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Gut Microbes. 2014 Jul 1;5(4):446-57. doi: 10.4161/gmic.29810. Epub 2014 Jul 11.

Emerging science of the human microbiome.

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Micropharma Limited; Montreal, QC Canada.
Micropharma Limited; Montreal, QC Canada; Biomedical Technology and Cell Therapy Research Laboratory; Department of Biomedical Engineering; Faculty of Medicine; McGill University; Montreal, QC Canada.


The human gastrointestinal tract hosts a large number of microbial cells which exceed their mammalian counterparts by approximately 3-fold. The genes expressed by these microorganisms constitute the gut microbiome and may participate in diverse functions that are essential to the host, including digestion, regulation of energy metabolism, and modulation of inflammation and immunity. The gut microbiome can be modulated by dietary changes, antibiotic use, or disease. Different ailments have distinct associated microbiomes in which certain species or genes are present in different relative quantities. Thus, identifying specific disease-associated signatures in the microbiome as well as the factors that alter microbial populations and gene expression will lead to the development of new products such as prebiotics, probiotics, antimicrobials, live biotherapeutic products, or more traditional drugs to treat these disorders. Gained knowledge on the microbiome may result in molecular lab tests that may serve as personalized tools to guide the use of the aforementioned products and monitor interventional progress.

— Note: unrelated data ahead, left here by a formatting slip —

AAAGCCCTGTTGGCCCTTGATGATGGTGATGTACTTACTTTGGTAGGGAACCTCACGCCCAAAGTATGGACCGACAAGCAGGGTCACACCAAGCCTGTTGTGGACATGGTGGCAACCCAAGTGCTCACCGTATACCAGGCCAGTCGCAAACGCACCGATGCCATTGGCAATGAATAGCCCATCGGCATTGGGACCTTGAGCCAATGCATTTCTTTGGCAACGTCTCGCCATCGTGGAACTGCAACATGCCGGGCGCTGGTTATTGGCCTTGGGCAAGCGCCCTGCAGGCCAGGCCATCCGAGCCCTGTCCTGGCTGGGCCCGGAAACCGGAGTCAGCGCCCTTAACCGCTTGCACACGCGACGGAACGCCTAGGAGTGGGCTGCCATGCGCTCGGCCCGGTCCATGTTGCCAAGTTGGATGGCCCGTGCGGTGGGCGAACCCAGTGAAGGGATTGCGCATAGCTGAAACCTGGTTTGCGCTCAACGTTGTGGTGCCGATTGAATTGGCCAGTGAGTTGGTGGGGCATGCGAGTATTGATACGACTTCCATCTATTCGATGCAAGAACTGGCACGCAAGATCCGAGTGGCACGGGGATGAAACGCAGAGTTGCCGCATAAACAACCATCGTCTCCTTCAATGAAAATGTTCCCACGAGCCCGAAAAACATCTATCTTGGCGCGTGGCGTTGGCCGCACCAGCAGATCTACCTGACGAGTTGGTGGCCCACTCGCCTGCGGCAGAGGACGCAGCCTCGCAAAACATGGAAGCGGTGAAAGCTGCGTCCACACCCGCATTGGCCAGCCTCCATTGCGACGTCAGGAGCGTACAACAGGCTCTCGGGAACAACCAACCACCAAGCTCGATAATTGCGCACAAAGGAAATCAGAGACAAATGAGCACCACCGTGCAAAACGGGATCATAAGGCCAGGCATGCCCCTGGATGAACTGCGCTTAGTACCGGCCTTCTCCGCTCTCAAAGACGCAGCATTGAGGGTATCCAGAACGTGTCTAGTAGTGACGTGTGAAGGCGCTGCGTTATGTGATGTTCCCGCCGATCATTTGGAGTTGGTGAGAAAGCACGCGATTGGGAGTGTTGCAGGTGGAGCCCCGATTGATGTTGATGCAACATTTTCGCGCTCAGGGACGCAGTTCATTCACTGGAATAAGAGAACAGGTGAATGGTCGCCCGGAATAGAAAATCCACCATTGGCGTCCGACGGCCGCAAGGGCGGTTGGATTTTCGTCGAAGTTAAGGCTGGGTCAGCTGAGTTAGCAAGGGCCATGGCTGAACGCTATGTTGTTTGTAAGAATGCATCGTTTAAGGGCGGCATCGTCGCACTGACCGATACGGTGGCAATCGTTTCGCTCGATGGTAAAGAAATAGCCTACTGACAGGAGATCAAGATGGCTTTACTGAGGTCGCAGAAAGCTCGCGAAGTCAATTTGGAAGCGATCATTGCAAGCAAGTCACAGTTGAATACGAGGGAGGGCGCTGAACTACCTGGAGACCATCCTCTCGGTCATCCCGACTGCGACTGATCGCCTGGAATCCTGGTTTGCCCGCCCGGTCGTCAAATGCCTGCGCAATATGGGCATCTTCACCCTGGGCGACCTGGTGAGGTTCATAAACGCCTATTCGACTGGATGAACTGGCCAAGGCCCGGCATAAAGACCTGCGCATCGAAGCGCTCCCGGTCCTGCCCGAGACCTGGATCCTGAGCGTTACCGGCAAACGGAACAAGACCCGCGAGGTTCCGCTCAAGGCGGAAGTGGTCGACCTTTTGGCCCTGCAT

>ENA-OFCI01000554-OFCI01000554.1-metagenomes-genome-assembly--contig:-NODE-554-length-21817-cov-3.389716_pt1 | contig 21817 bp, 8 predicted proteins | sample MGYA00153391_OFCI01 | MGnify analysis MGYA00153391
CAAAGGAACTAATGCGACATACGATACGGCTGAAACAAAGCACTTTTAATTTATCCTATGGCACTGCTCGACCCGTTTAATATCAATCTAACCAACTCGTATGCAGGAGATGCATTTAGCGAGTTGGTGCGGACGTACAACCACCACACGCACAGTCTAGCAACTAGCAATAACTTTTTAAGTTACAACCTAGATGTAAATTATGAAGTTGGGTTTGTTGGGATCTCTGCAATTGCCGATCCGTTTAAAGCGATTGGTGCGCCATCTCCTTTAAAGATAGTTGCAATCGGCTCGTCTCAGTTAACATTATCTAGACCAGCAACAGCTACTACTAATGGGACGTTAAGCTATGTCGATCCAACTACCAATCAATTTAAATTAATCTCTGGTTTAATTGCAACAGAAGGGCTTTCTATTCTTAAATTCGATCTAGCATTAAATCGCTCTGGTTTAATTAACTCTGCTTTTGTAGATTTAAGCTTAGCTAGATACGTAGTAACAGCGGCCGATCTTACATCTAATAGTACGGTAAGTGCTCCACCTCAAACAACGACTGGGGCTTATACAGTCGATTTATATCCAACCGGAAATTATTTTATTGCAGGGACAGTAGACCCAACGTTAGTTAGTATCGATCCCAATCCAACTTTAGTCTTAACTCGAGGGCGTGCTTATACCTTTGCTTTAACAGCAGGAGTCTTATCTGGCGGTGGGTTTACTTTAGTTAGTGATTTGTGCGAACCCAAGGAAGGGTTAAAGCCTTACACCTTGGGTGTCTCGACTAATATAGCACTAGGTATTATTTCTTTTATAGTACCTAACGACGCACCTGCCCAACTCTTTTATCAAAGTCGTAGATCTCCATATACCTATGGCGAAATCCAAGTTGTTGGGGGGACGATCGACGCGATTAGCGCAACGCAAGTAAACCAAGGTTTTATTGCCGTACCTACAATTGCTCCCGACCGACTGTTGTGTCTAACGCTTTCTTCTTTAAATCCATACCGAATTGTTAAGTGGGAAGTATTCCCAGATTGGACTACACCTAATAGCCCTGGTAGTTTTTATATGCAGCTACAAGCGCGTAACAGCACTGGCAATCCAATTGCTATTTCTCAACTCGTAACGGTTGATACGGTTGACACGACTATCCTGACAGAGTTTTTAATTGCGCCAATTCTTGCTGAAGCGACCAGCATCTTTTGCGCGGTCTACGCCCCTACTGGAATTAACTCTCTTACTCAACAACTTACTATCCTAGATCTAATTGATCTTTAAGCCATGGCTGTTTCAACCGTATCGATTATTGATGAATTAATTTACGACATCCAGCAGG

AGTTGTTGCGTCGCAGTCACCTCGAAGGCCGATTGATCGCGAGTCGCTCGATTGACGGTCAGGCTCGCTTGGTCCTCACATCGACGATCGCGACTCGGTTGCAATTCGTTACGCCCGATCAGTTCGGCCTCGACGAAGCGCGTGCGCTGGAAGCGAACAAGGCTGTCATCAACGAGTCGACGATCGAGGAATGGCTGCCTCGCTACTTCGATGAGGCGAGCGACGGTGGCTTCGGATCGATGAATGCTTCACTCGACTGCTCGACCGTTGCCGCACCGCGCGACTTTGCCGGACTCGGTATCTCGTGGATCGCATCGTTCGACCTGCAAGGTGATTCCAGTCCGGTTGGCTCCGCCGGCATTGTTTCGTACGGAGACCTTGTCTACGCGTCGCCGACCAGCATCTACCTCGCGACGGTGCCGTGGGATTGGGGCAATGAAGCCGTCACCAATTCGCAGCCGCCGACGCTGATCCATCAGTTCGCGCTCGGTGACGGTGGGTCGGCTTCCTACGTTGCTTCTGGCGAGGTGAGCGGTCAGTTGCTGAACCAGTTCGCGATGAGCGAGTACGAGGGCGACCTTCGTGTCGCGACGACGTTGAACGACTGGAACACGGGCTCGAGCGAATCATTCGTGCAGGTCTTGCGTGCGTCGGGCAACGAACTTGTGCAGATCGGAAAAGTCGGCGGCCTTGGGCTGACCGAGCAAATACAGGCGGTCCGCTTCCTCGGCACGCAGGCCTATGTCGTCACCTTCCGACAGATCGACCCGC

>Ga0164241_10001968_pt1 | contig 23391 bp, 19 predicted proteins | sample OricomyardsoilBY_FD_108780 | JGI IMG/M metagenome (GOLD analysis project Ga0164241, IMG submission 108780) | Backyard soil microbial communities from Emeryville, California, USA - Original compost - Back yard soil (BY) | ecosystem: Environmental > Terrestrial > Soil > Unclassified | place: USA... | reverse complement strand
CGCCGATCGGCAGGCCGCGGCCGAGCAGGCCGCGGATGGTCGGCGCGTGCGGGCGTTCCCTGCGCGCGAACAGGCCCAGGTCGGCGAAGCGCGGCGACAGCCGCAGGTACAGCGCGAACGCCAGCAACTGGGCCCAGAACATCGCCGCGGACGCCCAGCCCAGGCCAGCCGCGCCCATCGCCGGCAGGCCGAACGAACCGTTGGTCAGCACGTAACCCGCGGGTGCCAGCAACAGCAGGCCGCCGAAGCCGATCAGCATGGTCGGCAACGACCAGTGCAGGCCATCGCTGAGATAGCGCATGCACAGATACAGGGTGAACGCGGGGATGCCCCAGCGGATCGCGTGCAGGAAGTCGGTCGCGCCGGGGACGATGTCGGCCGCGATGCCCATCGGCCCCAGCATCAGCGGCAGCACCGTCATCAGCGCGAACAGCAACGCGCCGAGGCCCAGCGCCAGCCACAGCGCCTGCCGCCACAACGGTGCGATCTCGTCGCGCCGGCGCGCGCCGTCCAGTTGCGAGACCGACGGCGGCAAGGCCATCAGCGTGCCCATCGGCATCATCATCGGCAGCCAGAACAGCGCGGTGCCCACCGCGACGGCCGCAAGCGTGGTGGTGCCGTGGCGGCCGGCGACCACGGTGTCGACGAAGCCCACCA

antibiotics; diet; dysbiosis; immune system; metabolic disease; microbiome; prebiotics; probiotics

[Indexed for MEDLINE]

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